SpaceShipTwo destroyed during test flight, one dead
Sen—SpaceShipTwo, a six-passenger, two-pilot suborbital passenger vehicle, was destroyed during a test flight on Friday, killing one pilot and seriously injuring a second.
The names of the pilots, employed by SpaceShipTwo manufacturer Scaled Composites, were not immediately released.
The cause of the accident, the second this week for a U.S. commercial space company, is under investigation.
“Our primary thoughts at this moment are with the crew and family and were doing everything we can for them now," Virgin Galactic chief executive George Whitesides said during a televised press conference at the Mojave Air and Space Port on Friday afternoon.
The spaceship, attached to its carrier aircraft WhiteKnightTwo, took off from the Mojave Air And Space Port in Mojave, Calif., at 12:20 p.m. EDT. About 50 minutes later at an altitude of about 50,000 miles, SpaceShipTwo was released for what was expected to be its first powered test flight since January.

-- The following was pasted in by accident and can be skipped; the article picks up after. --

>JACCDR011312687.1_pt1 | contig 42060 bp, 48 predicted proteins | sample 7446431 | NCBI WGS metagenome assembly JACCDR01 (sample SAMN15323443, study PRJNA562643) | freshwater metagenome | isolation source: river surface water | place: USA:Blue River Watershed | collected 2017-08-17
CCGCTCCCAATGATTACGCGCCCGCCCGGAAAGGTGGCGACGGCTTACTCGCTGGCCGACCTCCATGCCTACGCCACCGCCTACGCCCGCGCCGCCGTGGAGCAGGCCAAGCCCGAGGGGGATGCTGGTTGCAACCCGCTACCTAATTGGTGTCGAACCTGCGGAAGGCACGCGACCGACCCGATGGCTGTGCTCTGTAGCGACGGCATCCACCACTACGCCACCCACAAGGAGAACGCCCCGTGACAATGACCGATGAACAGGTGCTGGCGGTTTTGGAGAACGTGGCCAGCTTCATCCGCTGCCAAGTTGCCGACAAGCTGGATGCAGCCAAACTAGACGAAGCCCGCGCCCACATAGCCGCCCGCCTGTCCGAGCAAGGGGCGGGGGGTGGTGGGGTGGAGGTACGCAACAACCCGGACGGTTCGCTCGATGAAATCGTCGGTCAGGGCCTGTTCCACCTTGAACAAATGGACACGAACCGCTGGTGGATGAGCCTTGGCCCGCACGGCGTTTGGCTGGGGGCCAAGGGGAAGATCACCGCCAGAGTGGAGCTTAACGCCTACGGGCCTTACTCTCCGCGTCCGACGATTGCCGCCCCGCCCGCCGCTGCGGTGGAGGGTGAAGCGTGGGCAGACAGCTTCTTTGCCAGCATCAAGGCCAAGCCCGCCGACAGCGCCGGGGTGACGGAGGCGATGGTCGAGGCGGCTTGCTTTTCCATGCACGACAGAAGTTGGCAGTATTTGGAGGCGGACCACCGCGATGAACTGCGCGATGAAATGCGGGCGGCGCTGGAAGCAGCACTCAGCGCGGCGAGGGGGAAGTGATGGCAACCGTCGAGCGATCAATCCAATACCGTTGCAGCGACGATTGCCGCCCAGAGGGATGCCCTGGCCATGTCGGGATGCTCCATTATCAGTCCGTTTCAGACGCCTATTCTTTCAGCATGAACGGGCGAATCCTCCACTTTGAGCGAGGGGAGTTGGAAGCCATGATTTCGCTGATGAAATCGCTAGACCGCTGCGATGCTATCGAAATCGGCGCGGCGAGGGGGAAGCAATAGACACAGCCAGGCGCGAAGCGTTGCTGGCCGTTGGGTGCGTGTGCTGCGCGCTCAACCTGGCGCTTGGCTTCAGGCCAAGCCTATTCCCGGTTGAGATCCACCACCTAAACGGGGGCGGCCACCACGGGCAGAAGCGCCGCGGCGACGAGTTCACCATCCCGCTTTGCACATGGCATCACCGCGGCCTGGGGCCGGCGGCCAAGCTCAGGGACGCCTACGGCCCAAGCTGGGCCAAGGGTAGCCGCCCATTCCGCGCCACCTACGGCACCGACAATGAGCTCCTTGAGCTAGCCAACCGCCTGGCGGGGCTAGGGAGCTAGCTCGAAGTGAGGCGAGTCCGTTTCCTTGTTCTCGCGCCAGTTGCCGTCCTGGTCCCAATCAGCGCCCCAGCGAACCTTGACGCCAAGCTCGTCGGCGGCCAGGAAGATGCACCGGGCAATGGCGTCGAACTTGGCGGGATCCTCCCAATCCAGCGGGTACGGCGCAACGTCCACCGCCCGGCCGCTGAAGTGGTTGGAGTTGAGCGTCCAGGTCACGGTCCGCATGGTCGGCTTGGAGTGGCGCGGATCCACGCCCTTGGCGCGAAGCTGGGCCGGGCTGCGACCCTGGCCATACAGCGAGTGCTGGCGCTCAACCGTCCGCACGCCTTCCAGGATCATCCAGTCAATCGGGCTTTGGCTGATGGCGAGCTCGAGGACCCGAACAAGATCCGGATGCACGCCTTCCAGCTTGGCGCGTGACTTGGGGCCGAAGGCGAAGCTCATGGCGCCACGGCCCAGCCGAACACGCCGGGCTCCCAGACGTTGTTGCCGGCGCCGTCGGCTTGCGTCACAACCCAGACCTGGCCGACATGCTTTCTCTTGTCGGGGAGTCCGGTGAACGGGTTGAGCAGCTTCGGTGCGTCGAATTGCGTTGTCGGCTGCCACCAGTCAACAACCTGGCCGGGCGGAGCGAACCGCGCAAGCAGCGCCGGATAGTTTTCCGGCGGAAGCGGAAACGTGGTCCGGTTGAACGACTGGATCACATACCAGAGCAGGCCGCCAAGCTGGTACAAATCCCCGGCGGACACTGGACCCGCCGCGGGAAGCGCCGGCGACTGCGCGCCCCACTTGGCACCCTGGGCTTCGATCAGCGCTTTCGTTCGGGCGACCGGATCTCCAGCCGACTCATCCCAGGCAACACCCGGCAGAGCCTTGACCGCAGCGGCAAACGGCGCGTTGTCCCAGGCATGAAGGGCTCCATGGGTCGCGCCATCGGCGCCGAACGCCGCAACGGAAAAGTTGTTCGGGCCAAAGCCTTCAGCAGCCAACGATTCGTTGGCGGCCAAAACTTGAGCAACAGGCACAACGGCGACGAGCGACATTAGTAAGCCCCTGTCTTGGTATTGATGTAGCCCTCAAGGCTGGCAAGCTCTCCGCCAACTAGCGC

Speaking to reporters, spaceport chief executive Stu Witt said he realized something was wrong about two minutes later. Initially, “I detected nothing that appeared abnormal,” Witt said. “It wasn’t because something did happen, it was what I was not hearing and not seeing. If there was a huge explosion, I didn’t see it.”
SpaceShipTwo was flying for the first time with a new fuel grain in its hybrid rocket motor. Virgin Galactic in May announced a switch to a polyamide-based plastic that had been extensively tested on the ground.
Officials from the Federal Aviation Administration and the National Transportation Safety Board are investigating the accident.
SpaceShipTwo is an air-launched vehicle being developed by Mojave, Calif-based Scaled Composites for Virgin Galactic. It is based on a prototype called SpaceShipOne, which 10 years ago won the $10 million Ansari X Prize for becoming the first privately developed manned spacecraft to fly in space.
Virgin Galactic has sold about 800 tickets to passengers wanting to experience a few minutes of microgravity and glimpse Earth against the blackness of space. Tickets cost $250,000.
The accident is the second this week by a U.S. space company. On Tuesday, an Orbital Sciences Antares rocket exploded 15 seconds after liftoff from Wallops Island, Virginia, destroying a cargo ship bound for the International Space Station.
B-Roll of the SpaceShipTwo Crash Scene in Mojave, Calif. Video credit: NTSB